Elijah McCoy: the Engineer Who Overcame Racial Barriers to Innovate

Elijah McCoy was a trained mechanical engineer, but he couldn't get employed in the U.S. due to his race.
Trevor English

Born in May of 1844 in Ontario, Canada, Elijah McCoy was an African-American inventor who made a significant mark on technical history. His parents were slaves who had escaped from a Kentucky plantation via the Underground Railroad in the early 1800s. 

After years of living life as fugitives and after Elijah was born, in 1847 the McCoys moved to Michigan.


Engineer and Inventor

Elijah first trained as an engineer in Scotland when he was a teen but after graduating was unable to find work in the United States. His inability to find work as an engineer was due to racial barriers in the field at the time. That said, Elijah McCoy soon found work for a Railroad company. 

Elijah McCoy: the Engineer Who Overcame Racial Barriers to Innovate

Growing up, Elijah was very interested in mechanical devices and understanding how they work. This early interest is what inspired his parents to send him to Scotland to get an education.

McCoy accepted the position of fireman and oiler for the Michigan Central Railroad, working tirelessly in this field of work. While not employed as an engineer, he had first-hand experience in the railroad industry which allowed him to make a number of inventions in this space.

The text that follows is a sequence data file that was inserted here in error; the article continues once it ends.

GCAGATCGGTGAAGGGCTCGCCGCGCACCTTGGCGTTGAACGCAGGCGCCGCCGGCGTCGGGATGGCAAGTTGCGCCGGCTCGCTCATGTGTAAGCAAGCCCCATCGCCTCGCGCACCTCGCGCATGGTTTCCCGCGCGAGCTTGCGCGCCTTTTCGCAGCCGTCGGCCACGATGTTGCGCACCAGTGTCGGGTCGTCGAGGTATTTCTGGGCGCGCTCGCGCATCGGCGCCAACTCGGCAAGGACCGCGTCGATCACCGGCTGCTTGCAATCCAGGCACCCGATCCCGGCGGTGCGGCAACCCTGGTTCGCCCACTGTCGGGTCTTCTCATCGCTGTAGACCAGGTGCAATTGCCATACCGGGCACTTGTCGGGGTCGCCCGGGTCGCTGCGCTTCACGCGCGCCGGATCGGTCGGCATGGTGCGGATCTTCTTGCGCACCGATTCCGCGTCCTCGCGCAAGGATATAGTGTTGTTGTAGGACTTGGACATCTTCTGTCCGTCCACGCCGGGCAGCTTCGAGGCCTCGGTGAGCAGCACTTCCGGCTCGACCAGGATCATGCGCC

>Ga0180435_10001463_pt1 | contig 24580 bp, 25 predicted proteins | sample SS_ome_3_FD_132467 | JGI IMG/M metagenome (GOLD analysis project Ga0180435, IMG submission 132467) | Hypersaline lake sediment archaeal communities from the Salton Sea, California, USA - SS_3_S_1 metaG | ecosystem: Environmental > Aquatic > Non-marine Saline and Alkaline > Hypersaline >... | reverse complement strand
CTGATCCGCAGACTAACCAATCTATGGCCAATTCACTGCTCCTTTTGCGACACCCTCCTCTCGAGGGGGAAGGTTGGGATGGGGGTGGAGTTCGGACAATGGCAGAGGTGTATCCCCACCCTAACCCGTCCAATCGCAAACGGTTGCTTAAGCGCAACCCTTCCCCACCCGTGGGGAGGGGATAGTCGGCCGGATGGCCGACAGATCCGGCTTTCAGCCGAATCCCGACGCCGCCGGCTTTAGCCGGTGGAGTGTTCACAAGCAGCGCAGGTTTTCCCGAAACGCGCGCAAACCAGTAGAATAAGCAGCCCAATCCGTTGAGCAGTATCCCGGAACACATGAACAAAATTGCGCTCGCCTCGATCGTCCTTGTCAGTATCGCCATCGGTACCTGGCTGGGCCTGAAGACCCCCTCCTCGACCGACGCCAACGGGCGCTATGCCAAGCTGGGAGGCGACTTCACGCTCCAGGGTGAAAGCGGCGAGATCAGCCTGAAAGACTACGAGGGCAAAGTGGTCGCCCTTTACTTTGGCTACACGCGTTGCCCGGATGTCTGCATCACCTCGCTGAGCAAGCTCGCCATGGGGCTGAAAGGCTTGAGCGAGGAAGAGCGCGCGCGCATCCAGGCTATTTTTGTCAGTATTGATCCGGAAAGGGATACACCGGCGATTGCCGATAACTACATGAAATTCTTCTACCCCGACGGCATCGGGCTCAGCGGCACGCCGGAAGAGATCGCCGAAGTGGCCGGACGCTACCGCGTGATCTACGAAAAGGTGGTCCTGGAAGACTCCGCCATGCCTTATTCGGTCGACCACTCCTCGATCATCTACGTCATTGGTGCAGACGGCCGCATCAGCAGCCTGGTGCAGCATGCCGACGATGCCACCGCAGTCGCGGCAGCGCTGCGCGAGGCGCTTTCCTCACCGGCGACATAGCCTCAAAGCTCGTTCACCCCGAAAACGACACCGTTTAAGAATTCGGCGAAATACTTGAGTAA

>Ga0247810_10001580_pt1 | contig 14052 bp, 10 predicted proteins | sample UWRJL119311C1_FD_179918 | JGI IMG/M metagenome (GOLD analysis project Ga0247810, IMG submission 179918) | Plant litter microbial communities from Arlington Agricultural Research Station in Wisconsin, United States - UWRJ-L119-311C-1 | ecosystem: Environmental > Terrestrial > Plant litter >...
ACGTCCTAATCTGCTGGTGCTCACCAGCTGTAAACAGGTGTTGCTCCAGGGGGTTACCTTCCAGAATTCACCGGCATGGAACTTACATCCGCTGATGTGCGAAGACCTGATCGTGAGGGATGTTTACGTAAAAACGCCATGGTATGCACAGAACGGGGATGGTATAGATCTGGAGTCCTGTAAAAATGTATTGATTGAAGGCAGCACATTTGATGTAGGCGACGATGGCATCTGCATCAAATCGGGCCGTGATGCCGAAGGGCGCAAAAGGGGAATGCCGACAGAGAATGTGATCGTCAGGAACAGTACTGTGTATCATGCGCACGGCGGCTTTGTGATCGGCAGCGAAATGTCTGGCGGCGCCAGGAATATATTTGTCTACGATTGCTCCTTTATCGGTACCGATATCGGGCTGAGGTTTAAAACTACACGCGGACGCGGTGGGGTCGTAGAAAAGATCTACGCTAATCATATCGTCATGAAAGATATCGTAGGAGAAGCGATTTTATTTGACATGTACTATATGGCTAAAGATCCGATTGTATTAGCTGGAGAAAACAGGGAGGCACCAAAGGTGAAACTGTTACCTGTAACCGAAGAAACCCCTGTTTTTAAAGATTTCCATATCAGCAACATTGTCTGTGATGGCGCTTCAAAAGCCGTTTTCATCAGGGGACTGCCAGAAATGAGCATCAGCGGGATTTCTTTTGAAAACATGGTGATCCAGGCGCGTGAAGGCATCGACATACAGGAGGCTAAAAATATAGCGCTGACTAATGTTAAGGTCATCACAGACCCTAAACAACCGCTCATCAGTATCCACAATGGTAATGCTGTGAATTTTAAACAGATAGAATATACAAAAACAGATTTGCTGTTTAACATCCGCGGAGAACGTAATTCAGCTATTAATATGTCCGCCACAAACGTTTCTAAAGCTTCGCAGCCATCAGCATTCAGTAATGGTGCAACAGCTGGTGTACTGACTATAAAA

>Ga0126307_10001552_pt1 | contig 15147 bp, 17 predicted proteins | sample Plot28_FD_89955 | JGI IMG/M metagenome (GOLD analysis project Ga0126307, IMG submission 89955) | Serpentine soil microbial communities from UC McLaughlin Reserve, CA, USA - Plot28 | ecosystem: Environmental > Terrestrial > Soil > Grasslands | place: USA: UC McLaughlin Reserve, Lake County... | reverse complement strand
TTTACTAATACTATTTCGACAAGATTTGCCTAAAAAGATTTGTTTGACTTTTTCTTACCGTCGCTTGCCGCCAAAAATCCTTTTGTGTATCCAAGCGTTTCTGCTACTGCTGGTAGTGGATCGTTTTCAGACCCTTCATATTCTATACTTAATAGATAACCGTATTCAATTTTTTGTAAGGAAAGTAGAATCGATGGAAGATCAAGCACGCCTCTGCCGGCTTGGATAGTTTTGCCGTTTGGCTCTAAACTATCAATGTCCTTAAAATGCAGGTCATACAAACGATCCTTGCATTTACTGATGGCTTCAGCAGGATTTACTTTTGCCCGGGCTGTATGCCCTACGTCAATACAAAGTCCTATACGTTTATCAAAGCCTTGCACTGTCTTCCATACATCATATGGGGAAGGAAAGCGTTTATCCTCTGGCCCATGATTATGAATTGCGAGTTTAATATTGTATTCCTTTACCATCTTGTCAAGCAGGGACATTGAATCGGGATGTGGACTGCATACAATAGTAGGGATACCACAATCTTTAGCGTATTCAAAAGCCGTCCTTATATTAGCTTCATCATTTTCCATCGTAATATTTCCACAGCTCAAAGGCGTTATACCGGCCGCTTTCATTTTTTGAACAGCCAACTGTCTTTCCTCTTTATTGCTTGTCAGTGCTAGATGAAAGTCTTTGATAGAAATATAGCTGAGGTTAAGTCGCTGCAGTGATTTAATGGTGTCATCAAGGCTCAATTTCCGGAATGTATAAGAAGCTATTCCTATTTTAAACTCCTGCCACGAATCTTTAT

His inventions

Notably, he first noticed that there were continuous issues with the oiling systems of axles on rail cars. He designed a cup that would be filled with oil and distribute the oil evenly over a rail car's steam engine's moving parts.

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The patent for this invention was granted to Elijah and he started building prominence as an inventor in the Railroad industry.

Elijah McCoy: the Engineer Who Overcame Racial Barriers to Innovate
McCoy's Lubricator Patent. Source: Public Domain/Wikimedia

Over his entire life, he received 60 patents. Many were related to lubrication systems which he found he had a particular knack for designing, but he did expand his reach into other industries. He designed ironing boards, sprinkler systems for lawn care, as well as a plethora of other machines.

While Elijah McCoy made all of these great inventions and achievements in his lifetime, even getting recognized for them, he lacked the ability to bring most of them to market. Rather, he usually would license his patents to companies with the ability to do so and the products would be sold under that company's name.

Eventually, all of this licensing of patents did come through in a positive manner for Elija as near the end of his life, he formed the McCoy Manufacturing Company. This company successfully manufactured McCoy's patented lubricator devices for the railroad industry. McCoy was finally able to realize his own dream.

 Recognition and Role Model

In the early 1900s, McCoy was acknowledged by his black counterparts, like Booker T. Washington who recognized him as having more patents than any other black inventor of the time. For many, he continues to be a historical role model for the black community. 

Elijah McCoy: the Engineer Who Overcame Racial Barriers to Innovate
A historical placard in Michigan. Source: Dwight Burdette/Wikimedia

In fact, if you're familiar with the popular expression "The Real Mccoy", many believe it's prominence in culture has to do with McCoy. The theory goes that railroad engineers trying to avoid inferior designs of lubrication systems on their cars would inquire if rail cars had "the real McCoy system" fitted to them.

In 2001, Elijah McCoy was inducted into the Inventors Hall of Fame. 

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